Jacob returns Ramona Street extension to drawing board

County Supervisor Dianne Jacob speaks to subcommittee chairs, law enforcement officials, and residents at her biannual Ramona Revitalization Steering Committee meeting. Sentinel photo/Karen Brainard

By Karen Brainard

San Diego County Supervisor Dianne Jacob said she has sent the plans for the Ramona Street extension “back to the drawing board” after visiting the site of the controversial road project.

“The trip out there opened my eyes,” she told the Sentinel after her Ramona Revitalization Steering Committee meeting on April 27.

About 15 residents attended the meeting — more than usual — along with county staff and law enforcement officials.

Resident Jim Cooper, who would not be impacted by the road project but has taken a stand against it, read from prepared material about the history of design changes for the extension, the problems it could cause, and the amount of money spent and projected to complete it.

“What problem does this extension solve?” Cooper asked.

The Ramona Street Extension or “completion” as some refer to it, would construct about one-third of a mile of new road to extend Ramona Street from Boundary Avenue to Warnock Drive. The design is in its fourth iteration and was scheduled by the Department of Public Works (DPW) to be completed this spring.

“This is a difficult road to build,” said Jacob.

The topography in that area and an aqueduct along the site contribute to construction challenges, she said.

Ken Brennecke, a Boundary Avenue resident who would be impacted by the project, had invited Jacob to walk the site. She joined him for the tour on March 3 and noted that it was a lot different to physically see the topography than looking at a piece of paper showing connecting roads.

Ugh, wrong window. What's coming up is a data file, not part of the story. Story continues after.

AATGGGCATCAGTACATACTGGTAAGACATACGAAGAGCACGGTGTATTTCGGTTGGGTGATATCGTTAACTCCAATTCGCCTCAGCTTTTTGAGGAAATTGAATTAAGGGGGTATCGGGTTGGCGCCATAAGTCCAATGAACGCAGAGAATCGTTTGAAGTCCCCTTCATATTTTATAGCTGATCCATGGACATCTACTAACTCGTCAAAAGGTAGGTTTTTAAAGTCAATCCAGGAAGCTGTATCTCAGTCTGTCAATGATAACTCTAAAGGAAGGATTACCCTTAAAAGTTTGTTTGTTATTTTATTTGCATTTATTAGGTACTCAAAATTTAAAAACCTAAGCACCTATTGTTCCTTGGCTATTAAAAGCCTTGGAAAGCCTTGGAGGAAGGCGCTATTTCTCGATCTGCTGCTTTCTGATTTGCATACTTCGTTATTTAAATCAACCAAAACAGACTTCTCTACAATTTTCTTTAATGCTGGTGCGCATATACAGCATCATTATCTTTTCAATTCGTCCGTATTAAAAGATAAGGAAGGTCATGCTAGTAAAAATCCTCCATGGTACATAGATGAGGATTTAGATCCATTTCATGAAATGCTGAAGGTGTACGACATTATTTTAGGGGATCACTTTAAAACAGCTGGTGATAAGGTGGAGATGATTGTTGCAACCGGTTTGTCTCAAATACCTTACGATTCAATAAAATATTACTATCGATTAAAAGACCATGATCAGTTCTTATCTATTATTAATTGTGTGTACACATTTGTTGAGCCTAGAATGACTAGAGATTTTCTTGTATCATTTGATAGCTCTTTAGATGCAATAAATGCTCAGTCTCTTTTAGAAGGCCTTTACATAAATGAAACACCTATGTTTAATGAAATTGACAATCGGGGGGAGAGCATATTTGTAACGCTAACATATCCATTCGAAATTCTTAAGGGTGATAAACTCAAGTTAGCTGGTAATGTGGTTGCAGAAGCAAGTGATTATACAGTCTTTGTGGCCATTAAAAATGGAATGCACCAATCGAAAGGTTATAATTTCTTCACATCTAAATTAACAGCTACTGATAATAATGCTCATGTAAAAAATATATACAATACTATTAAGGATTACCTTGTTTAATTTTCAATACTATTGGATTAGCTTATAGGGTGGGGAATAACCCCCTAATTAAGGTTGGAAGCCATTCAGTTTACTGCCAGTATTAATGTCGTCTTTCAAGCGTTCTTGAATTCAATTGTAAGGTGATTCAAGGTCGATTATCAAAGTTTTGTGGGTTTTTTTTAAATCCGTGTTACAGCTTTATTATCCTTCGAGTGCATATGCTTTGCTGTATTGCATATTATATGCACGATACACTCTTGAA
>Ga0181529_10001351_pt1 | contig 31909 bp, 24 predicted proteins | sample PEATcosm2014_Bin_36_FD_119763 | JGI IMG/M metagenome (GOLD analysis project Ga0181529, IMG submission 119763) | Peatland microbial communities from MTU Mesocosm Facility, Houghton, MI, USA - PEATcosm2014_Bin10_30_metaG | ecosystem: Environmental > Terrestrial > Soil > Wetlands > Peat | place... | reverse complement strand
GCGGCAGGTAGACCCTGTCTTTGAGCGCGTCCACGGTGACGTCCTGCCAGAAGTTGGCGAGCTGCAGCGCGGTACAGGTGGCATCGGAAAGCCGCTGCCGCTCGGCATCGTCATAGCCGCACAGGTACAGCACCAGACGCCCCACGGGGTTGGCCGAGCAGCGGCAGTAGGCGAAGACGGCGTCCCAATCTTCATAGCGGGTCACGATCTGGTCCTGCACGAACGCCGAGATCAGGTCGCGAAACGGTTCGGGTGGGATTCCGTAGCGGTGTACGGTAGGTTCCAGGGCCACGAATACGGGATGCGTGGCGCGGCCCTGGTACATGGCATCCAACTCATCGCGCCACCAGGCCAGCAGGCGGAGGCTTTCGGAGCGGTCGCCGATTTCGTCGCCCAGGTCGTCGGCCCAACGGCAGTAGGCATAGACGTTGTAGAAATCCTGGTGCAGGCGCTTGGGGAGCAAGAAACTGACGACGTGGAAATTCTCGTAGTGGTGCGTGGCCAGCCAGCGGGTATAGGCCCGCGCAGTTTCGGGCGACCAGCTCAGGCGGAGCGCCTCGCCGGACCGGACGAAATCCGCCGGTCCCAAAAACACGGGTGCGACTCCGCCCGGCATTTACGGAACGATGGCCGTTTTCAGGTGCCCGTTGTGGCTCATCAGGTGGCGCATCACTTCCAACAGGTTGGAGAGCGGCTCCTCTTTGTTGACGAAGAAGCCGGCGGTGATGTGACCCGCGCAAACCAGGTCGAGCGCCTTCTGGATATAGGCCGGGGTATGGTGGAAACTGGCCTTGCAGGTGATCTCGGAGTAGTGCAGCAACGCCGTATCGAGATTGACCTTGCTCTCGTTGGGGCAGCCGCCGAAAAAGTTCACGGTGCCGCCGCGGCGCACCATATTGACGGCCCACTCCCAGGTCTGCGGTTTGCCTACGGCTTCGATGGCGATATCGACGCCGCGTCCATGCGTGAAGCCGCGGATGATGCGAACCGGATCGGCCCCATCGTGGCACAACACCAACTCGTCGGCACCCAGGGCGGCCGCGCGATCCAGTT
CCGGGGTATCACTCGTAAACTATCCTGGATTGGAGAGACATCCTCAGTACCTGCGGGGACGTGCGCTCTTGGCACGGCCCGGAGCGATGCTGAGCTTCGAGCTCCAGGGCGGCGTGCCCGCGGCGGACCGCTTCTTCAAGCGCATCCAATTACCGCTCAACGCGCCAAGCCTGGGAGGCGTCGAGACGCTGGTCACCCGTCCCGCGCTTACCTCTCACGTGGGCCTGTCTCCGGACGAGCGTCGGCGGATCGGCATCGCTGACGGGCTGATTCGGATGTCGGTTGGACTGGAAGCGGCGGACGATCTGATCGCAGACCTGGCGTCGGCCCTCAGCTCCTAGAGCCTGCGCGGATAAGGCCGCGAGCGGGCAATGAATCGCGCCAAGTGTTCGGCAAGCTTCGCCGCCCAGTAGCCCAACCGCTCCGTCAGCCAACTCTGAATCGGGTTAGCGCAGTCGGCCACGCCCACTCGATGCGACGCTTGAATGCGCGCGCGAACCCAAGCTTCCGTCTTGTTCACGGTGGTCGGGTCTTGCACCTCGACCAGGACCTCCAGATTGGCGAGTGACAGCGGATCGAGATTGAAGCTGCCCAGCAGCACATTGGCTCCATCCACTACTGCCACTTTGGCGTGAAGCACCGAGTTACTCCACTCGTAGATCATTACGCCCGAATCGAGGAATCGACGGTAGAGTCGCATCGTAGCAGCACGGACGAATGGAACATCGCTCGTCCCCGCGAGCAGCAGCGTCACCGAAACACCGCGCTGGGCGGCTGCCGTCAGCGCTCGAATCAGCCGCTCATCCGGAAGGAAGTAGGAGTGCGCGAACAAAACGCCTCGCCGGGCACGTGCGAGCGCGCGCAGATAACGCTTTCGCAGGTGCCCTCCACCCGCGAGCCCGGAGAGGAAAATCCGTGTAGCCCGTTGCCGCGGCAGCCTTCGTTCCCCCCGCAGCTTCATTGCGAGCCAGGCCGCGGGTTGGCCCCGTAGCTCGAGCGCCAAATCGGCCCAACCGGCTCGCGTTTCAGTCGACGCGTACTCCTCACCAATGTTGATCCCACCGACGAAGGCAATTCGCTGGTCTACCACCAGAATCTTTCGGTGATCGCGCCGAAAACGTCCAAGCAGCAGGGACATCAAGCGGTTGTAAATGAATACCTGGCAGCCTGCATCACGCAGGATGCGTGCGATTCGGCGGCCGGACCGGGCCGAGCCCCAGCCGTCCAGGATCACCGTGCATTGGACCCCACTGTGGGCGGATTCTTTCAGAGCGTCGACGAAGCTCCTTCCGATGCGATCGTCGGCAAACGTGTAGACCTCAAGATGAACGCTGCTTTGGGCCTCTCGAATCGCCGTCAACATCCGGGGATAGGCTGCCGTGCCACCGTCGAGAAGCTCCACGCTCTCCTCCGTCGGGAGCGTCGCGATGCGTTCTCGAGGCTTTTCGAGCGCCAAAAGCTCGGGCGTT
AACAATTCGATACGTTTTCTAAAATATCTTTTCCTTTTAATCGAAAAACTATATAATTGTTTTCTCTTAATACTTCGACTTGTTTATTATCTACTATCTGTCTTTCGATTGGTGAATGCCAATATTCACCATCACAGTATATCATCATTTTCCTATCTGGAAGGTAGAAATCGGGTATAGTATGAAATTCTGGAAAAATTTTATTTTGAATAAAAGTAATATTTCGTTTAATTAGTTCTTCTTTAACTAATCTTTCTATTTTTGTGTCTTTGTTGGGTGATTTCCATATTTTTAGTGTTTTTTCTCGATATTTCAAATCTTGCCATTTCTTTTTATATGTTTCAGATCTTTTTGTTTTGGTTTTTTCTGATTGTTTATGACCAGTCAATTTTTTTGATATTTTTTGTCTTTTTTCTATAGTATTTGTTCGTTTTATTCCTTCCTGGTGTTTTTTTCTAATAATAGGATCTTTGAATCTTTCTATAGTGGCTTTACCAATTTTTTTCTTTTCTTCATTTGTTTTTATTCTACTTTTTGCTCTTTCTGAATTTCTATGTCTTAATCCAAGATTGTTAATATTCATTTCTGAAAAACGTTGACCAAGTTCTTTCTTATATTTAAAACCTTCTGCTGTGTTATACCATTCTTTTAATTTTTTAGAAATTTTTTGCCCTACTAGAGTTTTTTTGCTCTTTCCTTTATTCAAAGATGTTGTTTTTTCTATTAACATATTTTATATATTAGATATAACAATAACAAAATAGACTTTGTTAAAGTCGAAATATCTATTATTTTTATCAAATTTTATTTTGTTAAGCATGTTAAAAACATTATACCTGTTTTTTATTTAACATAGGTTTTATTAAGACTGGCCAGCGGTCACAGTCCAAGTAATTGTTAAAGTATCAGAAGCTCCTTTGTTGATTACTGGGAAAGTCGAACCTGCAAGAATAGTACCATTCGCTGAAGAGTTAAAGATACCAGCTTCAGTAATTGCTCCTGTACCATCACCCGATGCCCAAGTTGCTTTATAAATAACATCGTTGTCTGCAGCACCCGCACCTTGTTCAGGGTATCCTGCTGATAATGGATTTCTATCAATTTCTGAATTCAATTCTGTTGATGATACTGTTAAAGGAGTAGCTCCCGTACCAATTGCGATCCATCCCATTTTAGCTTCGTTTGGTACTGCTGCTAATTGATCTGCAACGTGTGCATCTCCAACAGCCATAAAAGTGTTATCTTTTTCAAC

Jacob said she put the project back into the hands of DPW and told staff to talk to the neighbors, work with them, and resolve all the issues.

“This is an extremely difficult extension,” she said, posing the questions: “Is it worth it? Is it that important to

Resident Jim Cooper, second from left, reads about the many design changes and projected costs for the proposed Ramona Street Extension at the revitalization meeting. Sentinel photo/Karen Brainard

the community?”

Proponents for the road project say the extension is needed to improve traffic circulation, especially with four schools in that area.

Opponents say it will negatively impact the property owners and traffic patterns in that area and could create a safety hazard for children heading to and from school.

Those opposing the project include the affected property owners and members of Committee for a Rural Ramona (CFARR).

Other items discussed at the meeting included:

•Nancy Roy, health and human services subcommittee co-chair, said the Arriba Teen Center will most likely close June 1 due to lack of volunteers and funding sources. Palomar YMCA has expressed a possible interest in starting a program in Ramona, she said.

•Roy said Palomar Health is planning to break ground around June 20 on its Ramona satellite clinic at Main and 13th streets.

•Jacob reported that San Diego Gas & Electric said no to a request to underground its lines along the proposed emergency evacuation route for Ramona. The dirt route goes through the Ramona Grasslands and on Ramona Municipal Water District property where SDG&E has utility poles. Lt. Julie Sutton of the Sheriff’s Ramona substation said that, even with the poles, there should be enough room for vehicles to pass through in an emergency, adding that it may be tight for horsetrailers.

along the site contribute to construction challenges, she said.

Ken Brennecke, a Boundary Avenue resident who would be impacted by the project, had invited Jacob to walk the site. She joined him for the tour on March 3 and noted that it was a lot different to physically see the topography than looking at a piece of paper showing connecting roads.